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C H A P T E R 3
Views
About Views
3-9
Opening and closing animation effects
The
viewEffect
slot defines an animation to be performed
when the view is displayed or hidden.
Other attributes
Some other slots define view characteristics such as font,
copy protection, and so on.
Inheritance links
The
_proto
,
_parent
,
viewChildren
, and
stepChildren
slots contain links to a view's template,
parent view, and child views.
These different categories of view characteristics are described in the following
sections.
Class
3
The
viewClass
slot defines the view class. This information is used by the
system when creating a view from its template. The view class describes the type
of graphic object to be used to display the data described in the template. The view
classes built into the system serve as the primitive building blocks from which all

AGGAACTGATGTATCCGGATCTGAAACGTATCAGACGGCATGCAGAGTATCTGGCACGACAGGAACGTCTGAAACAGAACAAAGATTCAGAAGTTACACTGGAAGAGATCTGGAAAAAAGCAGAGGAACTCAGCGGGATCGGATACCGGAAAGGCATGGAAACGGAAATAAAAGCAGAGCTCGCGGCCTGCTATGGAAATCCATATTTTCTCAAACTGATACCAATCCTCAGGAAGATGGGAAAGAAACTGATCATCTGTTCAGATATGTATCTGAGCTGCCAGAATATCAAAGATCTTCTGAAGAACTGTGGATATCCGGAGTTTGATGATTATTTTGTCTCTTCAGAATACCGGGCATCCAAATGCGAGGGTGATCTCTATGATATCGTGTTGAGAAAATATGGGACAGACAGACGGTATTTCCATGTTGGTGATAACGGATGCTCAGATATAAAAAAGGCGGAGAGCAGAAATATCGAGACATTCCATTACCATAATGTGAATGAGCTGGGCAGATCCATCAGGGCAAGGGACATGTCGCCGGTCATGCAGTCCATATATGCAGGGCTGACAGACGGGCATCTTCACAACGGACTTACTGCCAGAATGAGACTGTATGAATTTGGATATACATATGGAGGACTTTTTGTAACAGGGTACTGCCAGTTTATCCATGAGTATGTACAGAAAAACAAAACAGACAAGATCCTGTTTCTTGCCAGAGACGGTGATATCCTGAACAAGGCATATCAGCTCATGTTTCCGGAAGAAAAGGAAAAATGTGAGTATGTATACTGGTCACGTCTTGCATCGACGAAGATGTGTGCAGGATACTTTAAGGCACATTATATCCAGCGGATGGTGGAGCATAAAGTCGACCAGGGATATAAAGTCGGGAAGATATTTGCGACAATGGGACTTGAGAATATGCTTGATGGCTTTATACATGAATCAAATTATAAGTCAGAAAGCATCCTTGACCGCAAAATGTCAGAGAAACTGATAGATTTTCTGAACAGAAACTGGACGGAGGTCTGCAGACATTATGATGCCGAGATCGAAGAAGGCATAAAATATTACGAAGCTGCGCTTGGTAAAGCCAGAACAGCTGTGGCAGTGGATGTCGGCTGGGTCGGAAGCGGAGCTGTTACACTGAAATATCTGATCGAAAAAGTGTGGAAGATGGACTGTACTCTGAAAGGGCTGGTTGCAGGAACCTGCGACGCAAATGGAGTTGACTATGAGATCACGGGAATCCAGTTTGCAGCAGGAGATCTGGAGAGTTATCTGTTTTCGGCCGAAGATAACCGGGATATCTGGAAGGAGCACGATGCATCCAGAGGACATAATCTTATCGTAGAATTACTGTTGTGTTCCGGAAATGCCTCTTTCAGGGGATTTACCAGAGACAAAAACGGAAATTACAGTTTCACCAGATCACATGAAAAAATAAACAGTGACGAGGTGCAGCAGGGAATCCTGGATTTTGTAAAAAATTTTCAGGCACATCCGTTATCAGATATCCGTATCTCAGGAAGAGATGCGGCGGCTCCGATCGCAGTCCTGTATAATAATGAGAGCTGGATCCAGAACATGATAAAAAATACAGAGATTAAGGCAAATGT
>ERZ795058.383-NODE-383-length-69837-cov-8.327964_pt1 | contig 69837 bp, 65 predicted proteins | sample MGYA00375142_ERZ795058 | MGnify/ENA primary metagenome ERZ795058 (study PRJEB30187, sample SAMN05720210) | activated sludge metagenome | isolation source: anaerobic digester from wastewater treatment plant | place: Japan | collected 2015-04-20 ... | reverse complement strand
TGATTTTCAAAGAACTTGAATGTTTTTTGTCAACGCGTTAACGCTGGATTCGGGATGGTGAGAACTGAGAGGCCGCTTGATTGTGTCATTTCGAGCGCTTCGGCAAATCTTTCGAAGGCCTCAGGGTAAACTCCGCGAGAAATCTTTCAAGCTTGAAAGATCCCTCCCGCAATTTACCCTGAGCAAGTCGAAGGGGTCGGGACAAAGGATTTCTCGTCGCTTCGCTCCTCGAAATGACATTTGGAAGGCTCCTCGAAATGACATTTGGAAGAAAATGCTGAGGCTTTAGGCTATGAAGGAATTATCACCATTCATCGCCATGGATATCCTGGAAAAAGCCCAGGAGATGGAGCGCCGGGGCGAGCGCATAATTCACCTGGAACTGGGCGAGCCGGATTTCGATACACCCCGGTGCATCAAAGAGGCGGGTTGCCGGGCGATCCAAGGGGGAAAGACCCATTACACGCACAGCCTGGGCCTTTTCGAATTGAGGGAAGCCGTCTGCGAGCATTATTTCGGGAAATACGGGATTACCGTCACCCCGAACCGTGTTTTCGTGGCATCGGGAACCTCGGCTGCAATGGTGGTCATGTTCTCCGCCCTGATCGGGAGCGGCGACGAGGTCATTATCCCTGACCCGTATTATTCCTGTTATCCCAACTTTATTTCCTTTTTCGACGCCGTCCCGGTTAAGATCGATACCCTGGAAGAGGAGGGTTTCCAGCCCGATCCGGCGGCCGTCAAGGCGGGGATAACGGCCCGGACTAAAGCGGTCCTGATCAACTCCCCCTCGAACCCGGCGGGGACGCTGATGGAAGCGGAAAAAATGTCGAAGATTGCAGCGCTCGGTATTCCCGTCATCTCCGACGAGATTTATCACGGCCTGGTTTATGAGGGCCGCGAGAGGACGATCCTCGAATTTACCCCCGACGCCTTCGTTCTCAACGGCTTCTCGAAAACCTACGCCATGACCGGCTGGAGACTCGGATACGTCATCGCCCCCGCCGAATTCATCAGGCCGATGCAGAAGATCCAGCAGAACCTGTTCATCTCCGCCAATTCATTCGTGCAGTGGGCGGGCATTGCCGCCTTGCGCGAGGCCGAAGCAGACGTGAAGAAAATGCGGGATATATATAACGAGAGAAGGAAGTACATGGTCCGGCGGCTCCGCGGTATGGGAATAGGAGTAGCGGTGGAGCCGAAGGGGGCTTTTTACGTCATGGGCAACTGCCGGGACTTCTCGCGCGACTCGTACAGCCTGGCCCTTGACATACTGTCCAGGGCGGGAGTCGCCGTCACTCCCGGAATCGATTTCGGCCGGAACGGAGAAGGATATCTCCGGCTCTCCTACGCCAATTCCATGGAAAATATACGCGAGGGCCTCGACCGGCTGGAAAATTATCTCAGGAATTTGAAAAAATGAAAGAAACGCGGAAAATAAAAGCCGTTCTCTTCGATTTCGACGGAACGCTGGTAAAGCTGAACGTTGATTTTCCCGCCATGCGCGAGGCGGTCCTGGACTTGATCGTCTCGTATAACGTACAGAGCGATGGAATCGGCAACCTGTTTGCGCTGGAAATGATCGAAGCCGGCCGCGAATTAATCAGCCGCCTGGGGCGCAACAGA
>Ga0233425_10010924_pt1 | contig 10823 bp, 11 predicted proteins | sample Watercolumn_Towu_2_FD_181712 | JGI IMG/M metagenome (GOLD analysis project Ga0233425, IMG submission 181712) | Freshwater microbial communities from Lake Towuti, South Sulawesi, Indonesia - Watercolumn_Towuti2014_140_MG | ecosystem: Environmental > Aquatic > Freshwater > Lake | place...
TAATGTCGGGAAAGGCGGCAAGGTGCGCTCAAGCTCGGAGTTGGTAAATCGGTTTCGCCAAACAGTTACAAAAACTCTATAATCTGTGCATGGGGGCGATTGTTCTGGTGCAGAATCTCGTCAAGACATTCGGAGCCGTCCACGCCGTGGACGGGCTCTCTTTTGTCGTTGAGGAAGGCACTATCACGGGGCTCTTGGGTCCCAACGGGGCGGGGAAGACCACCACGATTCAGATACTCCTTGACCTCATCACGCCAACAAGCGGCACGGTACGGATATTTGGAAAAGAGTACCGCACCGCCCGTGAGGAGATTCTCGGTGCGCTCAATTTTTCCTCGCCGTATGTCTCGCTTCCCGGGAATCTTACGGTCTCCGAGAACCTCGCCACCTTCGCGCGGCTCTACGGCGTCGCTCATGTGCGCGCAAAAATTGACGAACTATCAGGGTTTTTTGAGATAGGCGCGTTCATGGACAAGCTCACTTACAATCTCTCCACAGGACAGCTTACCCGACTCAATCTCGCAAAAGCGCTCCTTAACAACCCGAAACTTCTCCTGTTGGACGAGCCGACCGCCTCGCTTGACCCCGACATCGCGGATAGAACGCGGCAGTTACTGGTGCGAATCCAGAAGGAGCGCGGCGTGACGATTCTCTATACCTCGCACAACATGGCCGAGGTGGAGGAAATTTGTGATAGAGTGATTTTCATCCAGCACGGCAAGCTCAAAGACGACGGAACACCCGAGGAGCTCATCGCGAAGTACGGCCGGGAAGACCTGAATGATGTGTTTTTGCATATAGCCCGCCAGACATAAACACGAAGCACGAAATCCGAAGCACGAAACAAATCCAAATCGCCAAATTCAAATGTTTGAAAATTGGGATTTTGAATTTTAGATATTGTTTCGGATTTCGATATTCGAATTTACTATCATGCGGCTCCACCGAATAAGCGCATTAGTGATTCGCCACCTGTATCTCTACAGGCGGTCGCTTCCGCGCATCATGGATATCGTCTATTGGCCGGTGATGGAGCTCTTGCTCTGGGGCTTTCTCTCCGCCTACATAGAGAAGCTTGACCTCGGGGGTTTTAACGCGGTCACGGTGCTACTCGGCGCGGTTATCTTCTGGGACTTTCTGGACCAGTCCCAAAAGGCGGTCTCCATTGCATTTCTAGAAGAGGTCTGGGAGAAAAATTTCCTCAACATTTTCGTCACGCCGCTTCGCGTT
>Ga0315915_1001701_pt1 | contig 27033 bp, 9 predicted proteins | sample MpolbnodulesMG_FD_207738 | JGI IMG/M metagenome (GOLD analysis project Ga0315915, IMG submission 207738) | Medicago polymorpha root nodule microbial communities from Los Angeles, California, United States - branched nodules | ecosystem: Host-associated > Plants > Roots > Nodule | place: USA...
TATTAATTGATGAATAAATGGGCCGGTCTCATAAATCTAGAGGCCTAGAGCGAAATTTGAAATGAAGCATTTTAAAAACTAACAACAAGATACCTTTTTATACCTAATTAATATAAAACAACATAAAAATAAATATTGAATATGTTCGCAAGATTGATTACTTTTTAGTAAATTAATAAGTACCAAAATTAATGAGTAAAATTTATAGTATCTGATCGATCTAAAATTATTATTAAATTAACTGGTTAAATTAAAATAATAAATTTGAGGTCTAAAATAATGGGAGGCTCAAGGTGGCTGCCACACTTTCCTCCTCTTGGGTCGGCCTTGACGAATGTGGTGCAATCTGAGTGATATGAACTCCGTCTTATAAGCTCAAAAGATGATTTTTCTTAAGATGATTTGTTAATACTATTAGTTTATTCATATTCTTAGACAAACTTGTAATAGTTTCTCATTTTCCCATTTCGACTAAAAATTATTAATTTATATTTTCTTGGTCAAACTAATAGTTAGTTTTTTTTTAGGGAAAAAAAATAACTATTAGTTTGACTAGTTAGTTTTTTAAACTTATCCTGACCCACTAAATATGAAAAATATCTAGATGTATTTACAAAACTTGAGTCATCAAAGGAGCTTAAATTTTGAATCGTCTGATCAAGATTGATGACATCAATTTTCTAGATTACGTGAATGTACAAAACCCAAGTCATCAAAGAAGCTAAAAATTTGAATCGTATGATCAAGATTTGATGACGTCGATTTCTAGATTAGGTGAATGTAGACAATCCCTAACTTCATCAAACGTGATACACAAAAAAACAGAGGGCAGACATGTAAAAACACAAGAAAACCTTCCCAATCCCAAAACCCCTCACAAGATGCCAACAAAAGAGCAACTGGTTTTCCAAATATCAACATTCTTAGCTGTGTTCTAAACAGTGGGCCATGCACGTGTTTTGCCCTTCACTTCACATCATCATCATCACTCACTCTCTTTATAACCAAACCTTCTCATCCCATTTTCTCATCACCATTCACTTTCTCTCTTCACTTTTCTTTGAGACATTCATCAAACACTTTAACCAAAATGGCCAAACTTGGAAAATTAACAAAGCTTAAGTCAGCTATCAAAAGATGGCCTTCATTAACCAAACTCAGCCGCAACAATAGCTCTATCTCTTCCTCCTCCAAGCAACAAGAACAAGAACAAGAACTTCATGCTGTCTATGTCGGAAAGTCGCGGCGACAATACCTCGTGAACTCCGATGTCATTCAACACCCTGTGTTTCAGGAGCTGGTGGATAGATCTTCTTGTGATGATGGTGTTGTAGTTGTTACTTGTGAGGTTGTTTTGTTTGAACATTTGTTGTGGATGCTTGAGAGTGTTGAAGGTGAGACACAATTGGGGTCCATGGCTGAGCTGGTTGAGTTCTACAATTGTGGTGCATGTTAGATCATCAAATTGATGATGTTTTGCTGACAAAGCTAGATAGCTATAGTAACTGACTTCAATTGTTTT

visible objects are constructed. The view classes are listed and described in Table 2-2
(page 2-4) in the Newton Programmer's Reference.
Behavior
3
The
viewFlags
slot defines behavioral attributes of a view other than those that
are derived from the view class. Each attribute is represented by a constant defined
as a bit flag. Multiple attributes are specified by adding them together, like this:
vVisible+vFramed
Note that in the NTK viewFlags editor, multiple attributes are specified simply by
checking the appropriate boxes.
Some of the
viewFlags
constants are listed and described in Table 2-4 (page 2-11)
in the Newton Programmer's Reference. There are also several additional constants
you can specify in the
viewFlags
slot that control what kinds of pen input (taps,
strokes, words, letters, numbers, and so on) are recognized and handled by the view.
These other constants are described in "Recognition" (page 9-1).
View behavior is also controlled through methods in the view that handle system
messages. As an application executes, its views receive messages from the system,
triggered by various events, usually the result of a user action. Views can handle
system messages by having methods that are named after the messages. You
control the behavior of views by providing such methods and including code that
operates on the receiving view or other views.
For a detailed description of the messages that views can receive, and information
on how to handle them, see "Application-Defined Methods" (page 3-26)."
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